This points out one of the fundamentally correct observations of the 82nd Airborne soldiers who wrote in the New York Times last Sunday: Iraq is a de facto occupation, and the Bush Administration’s refusal to plan and staff for an occupation in the end only makes the task of the troops on the ground much more difficult.

These prisons have been and will continue to be a breeding ground for the insurgency. Not devoting the resources necessary to maintain them and to filter the population—holding those who have committed crimes and present a threat and releasing those who were simply picked up in a sweep and do not—contributes to the problem, not the solution.

Single Page

More from Scott Horton:

No Comment, Six Questions June 4, 2014, 8:00 am

Uncovering the Cover Ups: Death Camp in Delta

Mark Denbeaux on the NCIS cover-up of three “suicides” at Guantánamo Bay Detention Camp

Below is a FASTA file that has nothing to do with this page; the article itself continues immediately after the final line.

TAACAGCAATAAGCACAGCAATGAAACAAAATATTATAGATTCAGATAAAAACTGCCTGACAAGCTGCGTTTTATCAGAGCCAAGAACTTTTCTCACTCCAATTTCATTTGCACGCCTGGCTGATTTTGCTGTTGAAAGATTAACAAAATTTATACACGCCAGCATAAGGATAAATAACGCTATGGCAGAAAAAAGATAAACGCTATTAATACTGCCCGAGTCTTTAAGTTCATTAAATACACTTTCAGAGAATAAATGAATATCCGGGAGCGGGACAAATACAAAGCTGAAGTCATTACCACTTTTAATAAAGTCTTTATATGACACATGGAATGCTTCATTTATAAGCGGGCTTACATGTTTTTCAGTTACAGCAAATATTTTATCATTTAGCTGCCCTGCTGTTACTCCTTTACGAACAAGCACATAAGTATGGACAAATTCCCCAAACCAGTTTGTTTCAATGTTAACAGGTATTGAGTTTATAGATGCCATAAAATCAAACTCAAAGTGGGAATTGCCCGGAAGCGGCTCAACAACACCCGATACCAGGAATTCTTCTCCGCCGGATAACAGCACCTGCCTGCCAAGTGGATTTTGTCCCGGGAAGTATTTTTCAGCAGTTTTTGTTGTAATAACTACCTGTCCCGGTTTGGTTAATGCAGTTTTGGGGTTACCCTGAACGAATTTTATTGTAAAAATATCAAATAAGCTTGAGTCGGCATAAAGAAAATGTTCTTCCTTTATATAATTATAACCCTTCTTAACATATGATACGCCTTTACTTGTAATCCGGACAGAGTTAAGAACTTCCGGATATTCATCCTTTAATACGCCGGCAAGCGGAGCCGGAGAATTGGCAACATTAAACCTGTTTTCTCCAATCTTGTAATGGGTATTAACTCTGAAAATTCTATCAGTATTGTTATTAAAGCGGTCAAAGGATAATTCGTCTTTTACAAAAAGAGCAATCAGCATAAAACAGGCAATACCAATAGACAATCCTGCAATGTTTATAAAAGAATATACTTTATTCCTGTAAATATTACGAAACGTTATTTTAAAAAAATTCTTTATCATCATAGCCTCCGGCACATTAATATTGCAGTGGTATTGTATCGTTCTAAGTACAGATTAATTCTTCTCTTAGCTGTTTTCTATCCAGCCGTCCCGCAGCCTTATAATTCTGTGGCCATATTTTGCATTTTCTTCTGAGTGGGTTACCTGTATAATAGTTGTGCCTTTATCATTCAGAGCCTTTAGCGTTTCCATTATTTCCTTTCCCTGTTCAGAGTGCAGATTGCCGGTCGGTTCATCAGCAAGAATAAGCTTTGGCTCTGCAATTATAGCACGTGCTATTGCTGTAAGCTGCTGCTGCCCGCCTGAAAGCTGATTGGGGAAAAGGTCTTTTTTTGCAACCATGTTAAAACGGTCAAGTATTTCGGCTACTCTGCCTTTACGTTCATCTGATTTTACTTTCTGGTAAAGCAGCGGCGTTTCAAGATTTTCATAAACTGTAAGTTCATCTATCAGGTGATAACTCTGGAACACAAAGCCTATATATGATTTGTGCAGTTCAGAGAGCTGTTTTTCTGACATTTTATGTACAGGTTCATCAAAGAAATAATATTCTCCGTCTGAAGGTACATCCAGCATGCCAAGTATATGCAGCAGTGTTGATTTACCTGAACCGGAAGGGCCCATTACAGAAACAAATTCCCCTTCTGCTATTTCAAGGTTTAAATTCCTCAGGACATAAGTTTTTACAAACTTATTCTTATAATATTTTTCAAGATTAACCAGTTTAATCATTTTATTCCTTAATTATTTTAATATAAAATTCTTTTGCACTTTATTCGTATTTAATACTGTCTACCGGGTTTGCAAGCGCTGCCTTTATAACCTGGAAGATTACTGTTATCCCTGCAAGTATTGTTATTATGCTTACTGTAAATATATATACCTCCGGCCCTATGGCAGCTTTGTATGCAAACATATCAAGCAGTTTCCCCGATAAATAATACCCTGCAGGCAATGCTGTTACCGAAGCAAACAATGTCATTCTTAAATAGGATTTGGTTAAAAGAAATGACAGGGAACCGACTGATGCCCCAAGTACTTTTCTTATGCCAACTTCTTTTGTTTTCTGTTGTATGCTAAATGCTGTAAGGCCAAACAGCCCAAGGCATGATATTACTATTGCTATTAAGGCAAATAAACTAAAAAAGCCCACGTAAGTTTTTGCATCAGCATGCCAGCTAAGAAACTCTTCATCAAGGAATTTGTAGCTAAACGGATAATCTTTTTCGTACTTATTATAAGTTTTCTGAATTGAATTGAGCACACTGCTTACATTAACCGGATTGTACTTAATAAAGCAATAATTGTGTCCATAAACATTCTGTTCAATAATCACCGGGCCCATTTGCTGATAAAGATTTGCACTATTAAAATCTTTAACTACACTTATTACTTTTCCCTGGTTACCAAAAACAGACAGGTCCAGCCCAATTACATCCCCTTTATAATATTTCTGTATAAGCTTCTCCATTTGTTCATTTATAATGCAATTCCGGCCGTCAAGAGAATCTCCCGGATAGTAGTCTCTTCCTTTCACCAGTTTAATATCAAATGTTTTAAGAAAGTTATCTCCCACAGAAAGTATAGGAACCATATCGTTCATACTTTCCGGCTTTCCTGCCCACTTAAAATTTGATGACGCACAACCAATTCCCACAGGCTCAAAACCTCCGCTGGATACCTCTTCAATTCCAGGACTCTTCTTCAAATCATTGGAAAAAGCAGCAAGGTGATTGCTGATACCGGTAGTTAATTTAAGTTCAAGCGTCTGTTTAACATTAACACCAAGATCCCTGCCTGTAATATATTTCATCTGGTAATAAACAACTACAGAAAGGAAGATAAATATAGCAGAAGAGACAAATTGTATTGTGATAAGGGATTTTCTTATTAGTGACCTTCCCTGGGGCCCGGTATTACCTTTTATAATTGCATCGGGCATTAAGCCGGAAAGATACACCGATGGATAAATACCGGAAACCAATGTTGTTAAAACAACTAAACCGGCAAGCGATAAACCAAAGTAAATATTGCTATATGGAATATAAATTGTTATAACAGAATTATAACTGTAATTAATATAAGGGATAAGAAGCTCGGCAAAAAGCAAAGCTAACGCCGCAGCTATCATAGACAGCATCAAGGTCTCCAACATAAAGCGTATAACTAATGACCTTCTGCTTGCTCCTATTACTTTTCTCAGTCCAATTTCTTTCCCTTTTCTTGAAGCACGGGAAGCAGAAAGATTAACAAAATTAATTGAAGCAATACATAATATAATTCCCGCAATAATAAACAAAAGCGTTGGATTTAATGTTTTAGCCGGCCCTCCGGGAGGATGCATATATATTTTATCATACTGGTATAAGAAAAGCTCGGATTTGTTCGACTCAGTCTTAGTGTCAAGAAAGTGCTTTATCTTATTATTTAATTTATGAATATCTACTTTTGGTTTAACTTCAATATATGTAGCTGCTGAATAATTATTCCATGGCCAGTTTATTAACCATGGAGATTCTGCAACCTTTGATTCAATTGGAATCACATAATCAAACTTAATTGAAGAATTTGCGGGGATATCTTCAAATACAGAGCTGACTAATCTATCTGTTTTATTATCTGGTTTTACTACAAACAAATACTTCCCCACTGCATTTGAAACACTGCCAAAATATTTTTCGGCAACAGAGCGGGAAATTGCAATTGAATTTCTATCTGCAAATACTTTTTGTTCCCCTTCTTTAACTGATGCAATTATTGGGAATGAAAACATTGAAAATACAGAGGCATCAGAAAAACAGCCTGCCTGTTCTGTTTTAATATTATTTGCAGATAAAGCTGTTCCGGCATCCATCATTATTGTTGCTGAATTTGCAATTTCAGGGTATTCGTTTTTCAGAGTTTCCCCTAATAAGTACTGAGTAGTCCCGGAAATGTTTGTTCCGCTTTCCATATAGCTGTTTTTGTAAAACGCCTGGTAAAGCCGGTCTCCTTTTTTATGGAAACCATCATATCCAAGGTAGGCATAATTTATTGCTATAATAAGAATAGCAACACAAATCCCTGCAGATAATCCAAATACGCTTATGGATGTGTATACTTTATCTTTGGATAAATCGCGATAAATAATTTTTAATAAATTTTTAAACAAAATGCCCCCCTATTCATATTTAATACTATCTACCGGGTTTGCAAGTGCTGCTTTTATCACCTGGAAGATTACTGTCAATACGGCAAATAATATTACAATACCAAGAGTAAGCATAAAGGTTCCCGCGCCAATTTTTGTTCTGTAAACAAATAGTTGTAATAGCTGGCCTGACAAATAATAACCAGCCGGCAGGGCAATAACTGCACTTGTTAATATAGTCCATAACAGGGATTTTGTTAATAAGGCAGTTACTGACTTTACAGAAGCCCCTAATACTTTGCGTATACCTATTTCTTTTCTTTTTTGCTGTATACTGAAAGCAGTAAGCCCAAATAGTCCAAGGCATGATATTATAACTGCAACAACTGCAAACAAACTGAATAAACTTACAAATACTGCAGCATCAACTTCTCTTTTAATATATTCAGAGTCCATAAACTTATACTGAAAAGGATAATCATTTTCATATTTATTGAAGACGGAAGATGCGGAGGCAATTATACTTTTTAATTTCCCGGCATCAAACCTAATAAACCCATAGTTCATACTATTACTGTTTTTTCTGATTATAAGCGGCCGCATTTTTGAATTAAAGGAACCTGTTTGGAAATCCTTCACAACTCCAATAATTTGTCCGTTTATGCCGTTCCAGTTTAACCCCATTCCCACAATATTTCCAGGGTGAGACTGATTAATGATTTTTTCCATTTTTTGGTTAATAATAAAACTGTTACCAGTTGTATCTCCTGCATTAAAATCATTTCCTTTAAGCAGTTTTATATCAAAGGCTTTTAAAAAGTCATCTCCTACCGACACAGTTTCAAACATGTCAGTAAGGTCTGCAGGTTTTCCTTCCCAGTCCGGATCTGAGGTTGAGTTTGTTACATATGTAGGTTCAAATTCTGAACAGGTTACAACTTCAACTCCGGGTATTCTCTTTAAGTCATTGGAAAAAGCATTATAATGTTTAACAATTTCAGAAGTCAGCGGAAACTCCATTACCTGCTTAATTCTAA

From the June 2014 issue

The Guantánamo “Suicides,” Revisited

A missing document suggests a possible CIA cover-up

No Comment March 28, 2014, 12:32 pm

Scott Horton Debates John Rizzo on Democracy Now!

On CIA secrecy, torture, and war-making powers

Get access to 164 years of
Harper’s for only $39.99

United States Canada



September 2014

Israel and Palestine

= Subscribers only.
Sign in here.
Subscribe here.

Washington Is Burning

= Subscribers only.
Sign in here.
Subscribe here.

On Free Will

= Subscribers only.
Sign in here.
Subscribe here.

They Were Awake

= Subscribers only.
Sign in here.
Subscribe here.

view Table Content


“There was torture by the previous regime and by the current Iraqi regime,” Dr. Amin said. “Torture by our Kurdish government, torture by Syrians, torture by the U.S.”
Visiting His Own Grave © Anadolu Agency/Getty Images
On Free Will·

= Subscribers only.
Sign in here.
Subscribe here.

“Philosophers have labored for more than two thousand years to explain consciousness. Innocent of biology, however, they have for the most part gotten nowhere.”